SS-4 question regarding responsible party. We have a testamentary non-grantor trust situation. Granddad originally set up a grantor’s trust. He died appointing son trustee and secondary beneficiary, new EIN was set up at that time. Son has power of appointment over trust assets. 30 years later son dies appointing by Will his 2 lineal descendents as beneficiaries. Trying to get the new EIN’s for the lineal descendent’s trusts. Granddad was the original Grantor, but his SS# is no longer found in the online IRS database. Whose SS# should be used, Granddad’s via fax/mail or online using the deceased son’s SS# even though the son wasn’t the grantor/settletor/trustor etc..?

    1. W:
      Fun question. If the son’s power of appointment was a general power (could he appoint in favor of anyone he chose?) I think probably you would use his SS#. If not, I think granddad is still the grantor, and you use his SS# (and file by paper/fax). But I’d defer to your accountant or attorney if they disagreed. This one is a tough one to be sure.

      Robert B. Fleming
      Fleming & Curti, PLC
      Tucson, Arizona

  12. Hi,
    Regarding a Trust tax return filed for the year-2013-it became irrevocable upon my father’s death leaving a Disclaimer and Survivor’s Trust- Trust A & B. I made the mistake of using an enrolled agent with no prior trust experience to file the return. He used my father’s ss# rather than the trust EIN’s and did not file for Survivor’s and Disclaimer Trust. I received K-1 for a distribution from (I’m told) taxable interest earned on an annuity. Question: given what I’ve described, is there anything of the 2013 return to amend, or will a complete new return be necessary, or something in between the two, such as plugging the numbers from the erroneous return into a Survivor’s and Disclaimer trust? Any comments would be greatly appreciated. It’s troubling, the idea of having to redo the process again.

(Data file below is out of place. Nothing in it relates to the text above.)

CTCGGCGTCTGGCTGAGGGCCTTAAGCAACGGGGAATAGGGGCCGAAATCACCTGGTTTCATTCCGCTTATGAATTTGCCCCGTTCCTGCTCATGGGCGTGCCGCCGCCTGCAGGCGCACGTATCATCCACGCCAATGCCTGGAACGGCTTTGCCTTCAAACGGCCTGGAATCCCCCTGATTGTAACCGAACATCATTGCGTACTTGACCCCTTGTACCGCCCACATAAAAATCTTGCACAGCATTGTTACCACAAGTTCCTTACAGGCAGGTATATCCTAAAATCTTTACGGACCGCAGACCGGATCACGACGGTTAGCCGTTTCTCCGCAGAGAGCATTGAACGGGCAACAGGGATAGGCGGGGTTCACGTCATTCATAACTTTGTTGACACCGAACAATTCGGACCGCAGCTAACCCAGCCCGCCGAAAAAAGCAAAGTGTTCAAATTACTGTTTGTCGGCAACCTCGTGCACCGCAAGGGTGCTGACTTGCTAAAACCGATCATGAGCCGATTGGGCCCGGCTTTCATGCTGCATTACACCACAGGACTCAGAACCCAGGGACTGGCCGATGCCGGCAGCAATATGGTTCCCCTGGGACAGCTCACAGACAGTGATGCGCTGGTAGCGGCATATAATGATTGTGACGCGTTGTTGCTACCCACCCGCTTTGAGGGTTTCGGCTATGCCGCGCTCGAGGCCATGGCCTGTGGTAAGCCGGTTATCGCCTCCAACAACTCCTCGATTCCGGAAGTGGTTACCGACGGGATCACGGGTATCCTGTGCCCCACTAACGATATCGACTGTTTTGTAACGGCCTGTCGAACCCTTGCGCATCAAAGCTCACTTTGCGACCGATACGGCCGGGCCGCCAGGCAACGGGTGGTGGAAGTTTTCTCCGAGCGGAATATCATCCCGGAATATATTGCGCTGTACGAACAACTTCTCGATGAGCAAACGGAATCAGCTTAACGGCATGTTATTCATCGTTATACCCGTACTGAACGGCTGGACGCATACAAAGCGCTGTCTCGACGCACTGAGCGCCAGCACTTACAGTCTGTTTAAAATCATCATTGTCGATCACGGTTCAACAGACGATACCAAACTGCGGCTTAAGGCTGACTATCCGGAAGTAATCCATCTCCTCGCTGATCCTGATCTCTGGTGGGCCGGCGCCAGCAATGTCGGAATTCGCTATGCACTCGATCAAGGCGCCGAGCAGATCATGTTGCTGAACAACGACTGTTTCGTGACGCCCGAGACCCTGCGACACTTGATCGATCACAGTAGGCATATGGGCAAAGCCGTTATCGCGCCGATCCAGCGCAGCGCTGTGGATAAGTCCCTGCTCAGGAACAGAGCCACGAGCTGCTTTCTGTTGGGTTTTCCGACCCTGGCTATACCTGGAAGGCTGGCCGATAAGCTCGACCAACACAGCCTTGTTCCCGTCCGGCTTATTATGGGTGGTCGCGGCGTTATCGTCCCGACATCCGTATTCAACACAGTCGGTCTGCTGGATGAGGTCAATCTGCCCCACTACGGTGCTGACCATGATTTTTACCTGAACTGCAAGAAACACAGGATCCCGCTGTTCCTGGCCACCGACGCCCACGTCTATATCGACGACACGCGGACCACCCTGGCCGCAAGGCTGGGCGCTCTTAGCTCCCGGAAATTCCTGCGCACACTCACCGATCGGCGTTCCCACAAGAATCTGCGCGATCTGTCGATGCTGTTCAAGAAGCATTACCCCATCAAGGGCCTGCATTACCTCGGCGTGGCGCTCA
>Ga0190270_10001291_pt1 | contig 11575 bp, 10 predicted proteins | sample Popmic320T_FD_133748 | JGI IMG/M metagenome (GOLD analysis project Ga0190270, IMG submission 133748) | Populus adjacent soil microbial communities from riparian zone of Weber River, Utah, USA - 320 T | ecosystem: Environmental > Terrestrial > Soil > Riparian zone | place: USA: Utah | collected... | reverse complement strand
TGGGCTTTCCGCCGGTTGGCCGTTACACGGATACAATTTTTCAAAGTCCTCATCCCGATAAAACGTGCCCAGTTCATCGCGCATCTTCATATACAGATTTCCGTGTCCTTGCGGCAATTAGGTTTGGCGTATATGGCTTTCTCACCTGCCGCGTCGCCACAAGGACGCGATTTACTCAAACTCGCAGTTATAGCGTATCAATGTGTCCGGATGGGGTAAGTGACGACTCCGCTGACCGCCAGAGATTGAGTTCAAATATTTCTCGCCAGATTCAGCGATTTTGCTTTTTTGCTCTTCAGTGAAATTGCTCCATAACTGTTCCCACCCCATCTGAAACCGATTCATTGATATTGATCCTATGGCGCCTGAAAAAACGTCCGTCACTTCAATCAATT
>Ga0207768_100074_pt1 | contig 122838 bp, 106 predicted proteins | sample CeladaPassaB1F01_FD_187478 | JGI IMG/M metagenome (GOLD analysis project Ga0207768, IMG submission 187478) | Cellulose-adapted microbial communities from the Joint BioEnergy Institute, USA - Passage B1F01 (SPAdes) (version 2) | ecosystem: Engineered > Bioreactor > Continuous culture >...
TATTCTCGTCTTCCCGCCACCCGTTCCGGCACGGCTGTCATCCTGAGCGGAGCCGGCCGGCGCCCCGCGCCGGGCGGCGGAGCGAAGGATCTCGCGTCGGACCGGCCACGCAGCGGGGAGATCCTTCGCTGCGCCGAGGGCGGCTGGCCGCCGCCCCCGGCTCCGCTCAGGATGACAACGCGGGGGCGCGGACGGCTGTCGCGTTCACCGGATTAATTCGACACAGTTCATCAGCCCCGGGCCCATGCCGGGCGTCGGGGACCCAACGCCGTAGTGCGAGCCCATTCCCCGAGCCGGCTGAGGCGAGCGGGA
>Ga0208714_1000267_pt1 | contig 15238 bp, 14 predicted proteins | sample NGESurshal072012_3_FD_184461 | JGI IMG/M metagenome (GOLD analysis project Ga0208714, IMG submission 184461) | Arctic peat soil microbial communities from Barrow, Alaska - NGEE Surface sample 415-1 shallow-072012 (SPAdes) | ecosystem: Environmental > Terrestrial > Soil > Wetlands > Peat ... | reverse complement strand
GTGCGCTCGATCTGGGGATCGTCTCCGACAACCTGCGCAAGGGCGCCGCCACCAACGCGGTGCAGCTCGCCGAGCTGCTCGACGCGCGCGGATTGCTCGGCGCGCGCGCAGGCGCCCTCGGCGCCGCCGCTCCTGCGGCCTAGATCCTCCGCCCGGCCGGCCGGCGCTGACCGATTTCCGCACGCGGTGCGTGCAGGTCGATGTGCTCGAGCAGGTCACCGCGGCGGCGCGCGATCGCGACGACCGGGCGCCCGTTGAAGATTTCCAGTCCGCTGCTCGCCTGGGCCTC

1. Ron:

      I’d take the return to an experienced CPA (the reality is that many enrolled agents, and not a few CPAs, will not have had experience with trust income tax returns) for review. I doubt that you can amend the return to fix the problem; by using your father’s SSN you have effectively filed a return for him, not for the trust. That may mean that you have to both amend your father’s return AND file a new trust return.

      Good luck.

      Robert B. Fleming
      Fleming & Curti, PLC
      Tucson, Arizona

  13. A number is provided for IRS contact in the EIN Gov web site. The IRS contact that I spoke to indicated that the Trustor in the original trust is the Responsible Party once the Trustor is deceased and the trust becomes irrevocable. If you identify the trustee as the Responsible Party, you will be declaring that the Trustee has an irrevocable trust, and you will be creating